|Address||Portsmouth, Southsea, Portsmouth PO5 3NT, UK|
|Site Ownership and Access Information||Portsmouth City Council|
|Contact details||Portsmouth Museums Service Telephone: (023) 9282 6722|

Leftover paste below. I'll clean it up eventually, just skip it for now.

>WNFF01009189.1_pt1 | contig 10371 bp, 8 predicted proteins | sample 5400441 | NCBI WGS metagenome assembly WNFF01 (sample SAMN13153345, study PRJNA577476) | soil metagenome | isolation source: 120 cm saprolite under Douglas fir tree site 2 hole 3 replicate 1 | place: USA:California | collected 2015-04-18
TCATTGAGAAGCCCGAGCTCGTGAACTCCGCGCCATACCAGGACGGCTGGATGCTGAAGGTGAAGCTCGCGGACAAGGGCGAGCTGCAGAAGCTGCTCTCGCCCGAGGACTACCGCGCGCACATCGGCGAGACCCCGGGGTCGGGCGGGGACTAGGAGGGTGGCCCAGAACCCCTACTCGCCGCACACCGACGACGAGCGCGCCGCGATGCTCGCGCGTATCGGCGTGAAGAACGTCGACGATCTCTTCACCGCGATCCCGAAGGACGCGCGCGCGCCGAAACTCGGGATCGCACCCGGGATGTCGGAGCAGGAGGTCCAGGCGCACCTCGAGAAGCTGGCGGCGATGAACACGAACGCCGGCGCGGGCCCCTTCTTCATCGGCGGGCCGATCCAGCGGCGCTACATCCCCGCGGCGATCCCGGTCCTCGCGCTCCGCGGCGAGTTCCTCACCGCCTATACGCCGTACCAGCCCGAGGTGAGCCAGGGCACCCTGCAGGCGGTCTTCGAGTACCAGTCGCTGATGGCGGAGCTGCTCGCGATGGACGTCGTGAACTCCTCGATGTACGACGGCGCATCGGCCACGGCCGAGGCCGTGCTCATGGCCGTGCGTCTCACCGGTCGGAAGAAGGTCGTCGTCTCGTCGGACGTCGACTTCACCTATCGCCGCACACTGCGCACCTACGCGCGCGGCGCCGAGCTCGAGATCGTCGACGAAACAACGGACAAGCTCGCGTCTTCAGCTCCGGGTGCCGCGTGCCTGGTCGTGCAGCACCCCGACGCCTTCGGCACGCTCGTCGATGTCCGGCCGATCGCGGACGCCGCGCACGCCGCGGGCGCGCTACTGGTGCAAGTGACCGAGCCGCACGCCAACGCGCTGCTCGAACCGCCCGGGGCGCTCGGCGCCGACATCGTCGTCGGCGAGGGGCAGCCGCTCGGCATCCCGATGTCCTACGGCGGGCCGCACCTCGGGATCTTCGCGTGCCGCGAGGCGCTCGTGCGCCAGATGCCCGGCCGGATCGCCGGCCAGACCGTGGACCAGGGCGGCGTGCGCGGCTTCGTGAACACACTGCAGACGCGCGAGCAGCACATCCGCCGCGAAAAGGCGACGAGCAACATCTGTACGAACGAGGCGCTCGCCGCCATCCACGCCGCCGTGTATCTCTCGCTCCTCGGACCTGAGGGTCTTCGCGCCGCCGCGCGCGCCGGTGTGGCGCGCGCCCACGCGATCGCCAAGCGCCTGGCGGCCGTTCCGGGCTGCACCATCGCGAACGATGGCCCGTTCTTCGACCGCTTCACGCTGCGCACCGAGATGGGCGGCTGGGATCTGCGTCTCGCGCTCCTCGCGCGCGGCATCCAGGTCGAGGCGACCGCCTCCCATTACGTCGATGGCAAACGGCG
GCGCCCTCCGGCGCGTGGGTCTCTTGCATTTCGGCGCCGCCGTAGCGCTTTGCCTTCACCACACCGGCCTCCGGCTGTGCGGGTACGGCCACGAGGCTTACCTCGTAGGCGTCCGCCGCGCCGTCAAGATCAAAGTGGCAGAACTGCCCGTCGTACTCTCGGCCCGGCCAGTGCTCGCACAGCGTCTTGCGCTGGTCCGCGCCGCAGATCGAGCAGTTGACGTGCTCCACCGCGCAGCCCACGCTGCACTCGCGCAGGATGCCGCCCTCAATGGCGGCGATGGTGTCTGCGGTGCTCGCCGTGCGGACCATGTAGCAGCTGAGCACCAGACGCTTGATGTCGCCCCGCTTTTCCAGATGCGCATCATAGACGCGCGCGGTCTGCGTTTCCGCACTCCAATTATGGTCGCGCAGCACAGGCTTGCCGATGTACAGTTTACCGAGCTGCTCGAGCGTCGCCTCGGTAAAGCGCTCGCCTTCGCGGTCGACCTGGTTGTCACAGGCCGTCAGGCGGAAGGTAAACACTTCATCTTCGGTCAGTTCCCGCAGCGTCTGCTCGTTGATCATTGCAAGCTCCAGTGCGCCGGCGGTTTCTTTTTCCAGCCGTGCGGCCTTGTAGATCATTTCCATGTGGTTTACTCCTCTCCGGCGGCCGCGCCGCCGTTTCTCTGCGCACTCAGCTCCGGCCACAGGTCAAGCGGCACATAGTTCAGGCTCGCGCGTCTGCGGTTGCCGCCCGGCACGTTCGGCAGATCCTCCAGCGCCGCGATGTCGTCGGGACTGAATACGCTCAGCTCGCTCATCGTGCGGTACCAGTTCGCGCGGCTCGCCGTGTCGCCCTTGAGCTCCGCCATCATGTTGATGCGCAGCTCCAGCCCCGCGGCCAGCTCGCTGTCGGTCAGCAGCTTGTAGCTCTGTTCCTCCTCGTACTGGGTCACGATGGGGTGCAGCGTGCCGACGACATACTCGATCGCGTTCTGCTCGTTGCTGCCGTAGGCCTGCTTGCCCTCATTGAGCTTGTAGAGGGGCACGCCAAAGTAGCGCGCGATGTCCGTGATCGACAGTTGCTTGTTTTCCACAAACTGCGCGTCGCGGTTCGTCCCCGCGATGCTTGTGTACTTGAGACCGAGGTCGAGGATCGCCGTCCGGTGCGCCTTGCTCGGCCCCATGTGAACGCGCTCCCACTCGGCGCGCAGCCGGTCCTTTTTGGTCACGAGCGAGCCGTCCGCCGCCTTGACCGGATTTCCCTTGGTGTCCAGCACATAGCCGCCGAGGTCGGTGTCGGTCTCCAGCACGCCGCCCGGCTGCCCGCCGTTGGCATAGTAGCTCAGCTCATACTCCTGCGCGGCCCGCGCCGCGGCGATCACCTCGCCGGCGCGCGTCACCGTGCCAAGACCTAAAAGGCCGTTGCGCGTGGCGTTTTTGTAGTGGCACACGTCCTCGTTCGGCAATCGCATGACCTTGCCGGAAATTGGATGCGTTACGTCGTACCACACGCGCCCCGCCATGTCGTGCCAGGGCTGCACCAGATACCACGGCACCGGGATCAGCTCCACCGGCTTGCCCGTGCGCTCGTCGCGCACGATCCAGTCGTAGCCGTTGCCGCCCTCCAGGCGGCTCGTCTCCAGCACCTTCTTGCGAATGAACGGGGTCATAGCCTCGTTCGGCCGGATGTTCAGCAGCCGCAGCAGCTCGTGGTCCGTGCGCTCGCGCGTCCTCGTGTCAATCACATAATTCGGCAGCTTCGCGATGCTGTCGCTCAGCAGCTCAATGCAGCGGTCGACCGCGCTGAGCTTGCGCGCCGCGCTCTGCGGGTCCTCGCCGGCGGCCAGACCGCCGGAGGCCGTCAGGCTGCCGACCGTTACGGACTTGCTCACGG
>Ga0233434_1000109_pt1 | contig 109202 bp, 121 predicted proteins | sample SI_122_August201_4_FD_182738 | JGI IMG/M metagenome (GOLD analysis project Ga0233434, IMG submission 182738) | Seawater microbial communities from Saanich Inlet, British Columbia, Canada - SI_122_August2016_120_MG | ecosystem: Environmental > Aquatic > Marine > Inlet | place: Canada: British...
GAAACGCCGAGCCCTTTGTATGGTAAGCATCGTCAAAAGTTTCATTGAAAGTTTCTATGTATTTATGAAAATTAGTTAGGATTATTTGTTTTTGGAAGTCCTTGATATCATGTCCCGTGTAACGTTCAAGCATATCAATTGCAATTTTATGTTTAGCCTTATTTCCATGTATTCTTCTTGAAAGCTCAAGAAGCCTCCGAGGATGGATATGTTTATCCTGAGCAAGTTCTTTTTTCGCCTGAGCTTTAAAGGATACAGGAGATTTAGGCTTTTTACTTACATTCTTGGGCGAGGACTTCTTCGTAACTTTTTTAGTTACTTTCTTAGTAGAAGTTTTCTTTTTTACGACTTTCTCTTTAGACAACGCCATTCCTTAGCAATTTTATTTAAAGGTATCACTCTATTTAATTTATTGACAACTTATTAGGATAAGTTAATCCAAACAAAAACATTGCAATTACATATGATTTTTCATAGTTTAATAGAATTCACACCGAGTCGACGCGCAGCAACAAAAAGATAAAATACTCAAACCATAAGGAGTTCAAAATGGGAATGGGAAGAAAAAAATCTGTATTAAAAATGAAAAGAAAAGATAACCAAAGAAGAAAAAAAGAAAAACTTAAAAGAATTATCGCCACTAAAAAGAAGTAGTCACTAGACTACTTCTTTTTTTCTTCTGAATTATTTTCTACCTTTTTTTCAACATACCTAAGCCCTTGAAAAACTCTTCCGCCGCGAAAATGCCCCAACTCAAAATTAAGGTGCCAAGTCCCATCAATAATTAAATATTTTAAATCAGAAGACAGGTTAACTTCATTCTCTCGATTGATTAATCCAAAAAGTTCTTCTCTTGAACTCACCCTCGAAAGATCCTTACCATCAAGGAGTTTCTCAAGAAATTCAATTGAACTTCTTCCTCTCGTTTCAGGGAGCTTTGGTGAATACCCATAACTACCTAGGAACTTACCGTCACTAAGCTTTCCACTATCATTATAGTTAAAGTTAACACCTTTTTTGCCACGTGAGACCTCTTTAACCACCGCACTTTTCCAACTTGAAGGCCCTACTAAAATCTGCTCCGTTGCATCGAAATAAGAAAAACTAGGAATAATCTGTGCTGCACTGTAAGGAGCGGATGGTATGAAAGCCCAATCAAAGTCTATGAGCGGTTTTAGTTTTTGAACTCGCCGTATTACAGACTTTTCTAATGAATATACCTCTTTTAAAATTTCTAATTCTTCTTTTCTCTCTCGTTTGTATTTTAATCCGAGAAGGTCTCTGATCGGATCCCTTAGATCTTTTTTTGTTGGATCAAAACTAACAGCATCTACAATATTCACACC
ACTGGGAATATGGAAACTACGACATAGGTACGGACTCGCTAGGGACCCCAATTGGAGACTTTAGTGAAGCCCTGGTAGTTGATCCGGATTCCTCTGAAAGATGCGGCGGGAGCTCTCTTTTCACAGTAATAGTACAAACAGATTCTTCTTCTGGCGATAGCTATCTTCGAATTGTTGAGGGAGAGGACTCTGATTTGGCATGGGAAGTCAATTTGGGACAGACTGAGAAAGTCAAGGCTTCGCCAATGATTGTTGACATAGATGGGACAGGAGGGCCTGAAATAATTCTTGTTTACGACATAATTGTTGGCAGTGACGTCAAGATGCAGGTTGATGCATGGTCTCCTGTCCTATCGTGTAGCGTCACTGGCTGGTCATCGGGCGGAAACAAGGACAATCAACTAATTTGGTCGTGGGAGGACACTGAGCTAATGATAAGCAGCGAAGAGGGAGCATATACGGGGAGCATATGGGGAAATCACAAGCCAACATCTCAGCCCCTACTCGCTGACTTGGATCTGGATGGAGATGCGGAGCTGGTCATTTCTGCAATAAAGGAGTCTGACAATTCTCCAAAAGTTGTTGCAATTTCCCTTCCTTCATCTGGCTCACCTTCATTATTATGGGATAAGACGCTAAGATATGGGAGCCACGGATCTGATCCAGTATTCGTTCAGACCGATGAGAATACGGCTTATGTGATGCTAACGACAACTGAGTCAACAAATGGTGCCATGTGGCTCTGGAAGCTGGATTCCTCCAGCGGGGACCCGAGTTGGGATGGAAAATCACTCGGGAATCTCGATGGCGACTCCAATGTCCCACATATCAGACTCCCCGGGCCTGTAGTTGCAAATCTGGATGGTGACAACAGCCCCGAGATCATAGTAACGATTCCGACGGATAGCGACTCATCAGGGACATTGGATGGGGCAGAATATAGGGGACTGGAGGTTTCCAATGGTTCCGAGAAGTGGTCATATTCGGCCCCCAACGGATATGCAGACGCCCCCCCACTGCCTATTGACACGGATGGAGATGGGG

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Portsmouth’s D-Day Museum is Britain’s only museum dedicated solely to covering all aspects of the D-Day landings in Normandy, France, on 6 June 1944. Queen Elizabeth The Queen Mother opened the Museum in June 1984, on the 40th Anniversary of D-Day. The Museum’s centrepiece is the magnificent Overlord Embroidery. At 272 feet (83 metres) in length, this is the world’s longest embroidery of its kind, and the Twentieth Century equivalent of the Bayeux Tapestry. It was commissioned by Lord Dulverton of Batsford (1915-92) as a tribute to the sacrifice and heroism of those men and women who took part in Operation Overlord. Designed by artist Sandra Lawrence, the Embroidery took five years to complete. An accompanying multi-language audio commentary brings the events of the Embroidery to life. Within the Embroidery gallery is the audio-visual theatre, where archive film footage, music, wartime images and the words of those who lived through it combine to evoke the atmosphere of World War II. Extensive displays of personal memorabilia, maps, uniforms, vehicles and other historic artefacts complete your visit to the D-Day Museum. Then in the Museum’s displays visitors experience the sights and sounds of Britain at War – such as an air raid warden’s living room in the Blitz, troops preparing for D-Day in their forest camp, the map room at the Allied headquarters at Southwick House, and a Horsa glider that has landed in Normandy. The displays continue with a reconstruction of the Allied landings by sea and air on D-Day itself – World War II’s ‘longest day’. A real LCVP landing craft is on display, as is a rare Beach Armoured Recovery Vehicle (BARV) tank. The last section of the exhibition, ‘Portsmouth Memories’, features the recorded reminiscences of local men, women and children who experienced life on the Home Front or took part in D-Day. The final image in the exhibition – a photograph of the rows of gravestones in the war cemetery at Ranville in Normandy – is a reminder of the price of victory, which must never be forgotten.